Stranded, sick sea otter euthanized
A stranded adult male sea otter found on the Homer Spit last Thursday had valvular endocarditis, a heart condition caused by a bacterial infection that has plagued Kachemak Bay sea otters since 1998. A beach walker reported the sick otter, and officials with the U.S. Fish and Wildlife Service and Kachemak Bay Campus monitored the otter for several hours before deciding to collect it. The older male otter was emaciated and could barely move on the rocks. Periodically he rolled over, with his front paws shaking.
Officials checked with the Alaska SeaLife Center in Seward, which collects and rehabilitates injured otters and other marine mammals, and they were told to make the call about what to do. They decided to have the otter picked up and euthanized, said Deborah Boege-Tobin, assistant professor of biology, Kachemak Bay Campus, Kenai Peninsula Campus, University of Alaska Anchorage. The otter was euthanized at the Homer Veterinary Clinic.
“Ordinarily I would want it to be part of nature, but I was more worried it would be harassed,” she said. “For the animal’s well being, I figured it was best we picked it up.”
Boege-Tobin said there had been reports of a dog attacking the otter, with the dog almost getting bitten by the otter. The otter had no signs of dog bites. While watching the otter, Boege-Tobin said she warned a man driving a truck not to get close to the otter, but he drove within 25 feet of the otter — and on his return trip, drove by it again.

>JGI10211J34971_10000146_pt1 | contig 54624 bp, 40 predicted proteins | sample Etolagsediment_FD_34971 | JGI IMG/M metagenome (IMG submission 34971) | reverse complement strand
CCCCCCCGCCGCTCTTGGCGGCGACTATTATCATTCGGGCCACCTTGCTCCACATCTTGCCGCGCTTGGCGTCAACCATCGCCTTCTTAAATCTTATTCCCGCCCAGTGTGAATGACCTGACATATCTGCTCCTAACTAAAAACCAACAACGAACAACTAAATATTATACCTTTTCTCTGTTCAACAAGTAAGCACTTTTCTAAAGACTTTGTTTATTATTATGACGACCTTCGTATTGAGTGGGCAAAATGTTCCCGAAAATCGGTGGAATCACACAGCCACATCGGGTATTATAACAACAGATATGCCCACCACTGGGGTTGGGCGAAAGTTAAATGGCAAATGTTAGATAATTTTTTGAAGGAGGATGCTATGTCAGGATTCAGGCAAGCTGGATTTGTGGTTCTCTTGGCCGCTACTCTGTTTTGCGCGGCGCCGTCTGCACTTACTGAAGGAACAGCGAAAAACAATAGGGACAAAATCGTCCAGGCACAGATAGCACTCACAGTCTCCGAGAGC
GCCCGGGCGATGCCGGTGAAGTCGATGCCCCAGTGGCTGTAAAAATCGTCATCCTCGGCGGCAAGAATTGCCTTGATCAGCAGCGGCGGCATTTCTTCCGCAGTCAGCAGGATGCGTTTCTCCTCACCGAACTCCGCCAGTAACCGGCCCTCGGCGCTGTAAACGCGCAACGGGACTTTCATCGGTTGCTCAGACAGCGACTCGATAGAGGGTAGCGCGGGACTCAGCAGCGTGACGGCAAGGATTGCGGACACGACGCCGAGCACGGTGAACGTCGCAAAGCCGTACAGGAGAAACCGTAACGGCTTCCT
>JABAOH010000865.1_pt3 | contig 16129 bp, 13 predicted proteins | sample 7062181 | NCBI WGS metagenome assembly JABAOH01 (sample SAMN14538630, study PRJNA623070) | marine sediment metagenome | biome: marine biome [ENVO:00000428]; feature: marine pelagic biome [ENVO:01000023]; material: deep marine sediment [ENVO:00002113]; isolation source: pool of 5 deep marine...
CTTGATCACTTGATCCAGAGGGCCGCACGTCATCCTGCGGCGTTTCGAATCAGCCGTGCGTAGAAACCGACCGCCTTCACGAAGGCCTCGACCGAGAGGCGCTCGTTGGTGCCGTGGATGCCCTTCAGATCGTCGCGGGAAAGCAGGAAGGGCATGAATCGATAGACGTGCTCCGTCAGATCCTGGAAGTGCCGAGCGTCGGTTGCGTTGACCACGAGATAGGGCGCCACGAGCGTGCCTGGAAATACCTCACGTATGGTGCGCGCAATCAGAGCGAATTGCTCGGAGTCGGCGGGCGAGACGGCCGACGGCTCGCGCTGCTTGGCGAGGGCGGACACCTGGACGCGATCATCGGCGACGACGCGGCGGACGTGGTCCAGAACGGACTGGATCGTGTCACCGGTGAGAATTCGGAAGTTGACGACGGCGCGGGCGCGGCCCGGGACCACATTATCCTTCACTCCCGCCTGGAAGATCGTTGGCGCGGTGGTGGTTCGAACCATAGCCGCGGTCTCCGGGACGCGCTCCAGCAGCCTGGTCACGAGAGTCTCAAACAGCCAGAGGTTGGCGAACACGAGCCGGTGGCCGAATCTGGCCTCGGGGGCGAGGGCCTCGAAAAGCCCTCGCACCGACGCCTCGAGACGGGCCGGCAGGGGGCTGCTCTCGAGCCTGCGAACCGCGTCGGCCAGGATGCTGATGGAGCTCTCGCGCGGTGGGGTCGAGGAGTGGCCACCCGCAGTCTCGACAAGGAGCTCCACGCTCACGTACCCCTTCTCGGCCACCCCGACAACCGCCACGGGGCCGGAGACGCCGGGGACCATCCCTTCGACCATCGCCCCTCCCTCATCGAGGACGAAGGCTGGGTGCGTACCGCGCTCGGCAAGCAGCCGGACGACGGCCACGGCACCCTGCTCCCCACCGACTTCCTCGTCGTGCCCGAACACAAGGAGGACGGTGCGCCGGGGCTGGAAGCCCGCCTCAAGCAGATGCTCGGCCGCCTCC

The otter was taken to Anchorage, where U.S. Fish and Wildlife scientists did a necropsy. The otter weighed about 60 pounds and had good teeth and a good coat, with no obvious injuries. In one survey of stranded sea otters between 1998 and 2007, about 250 were found in Kachemak Bay, with about 125 showing signs of valvular endocarditis, an inflammation of the heart valve caused by streptococcus bacteria.
Beach users who encounter injured or sick otters should keep dogs away and not bother the otter. Stranded or dead otters can be reported to the Stranded Marine Mammal Hotline at 888-774-7325.
Michael Armstrong can be reached at firstname.lastname@example.org.
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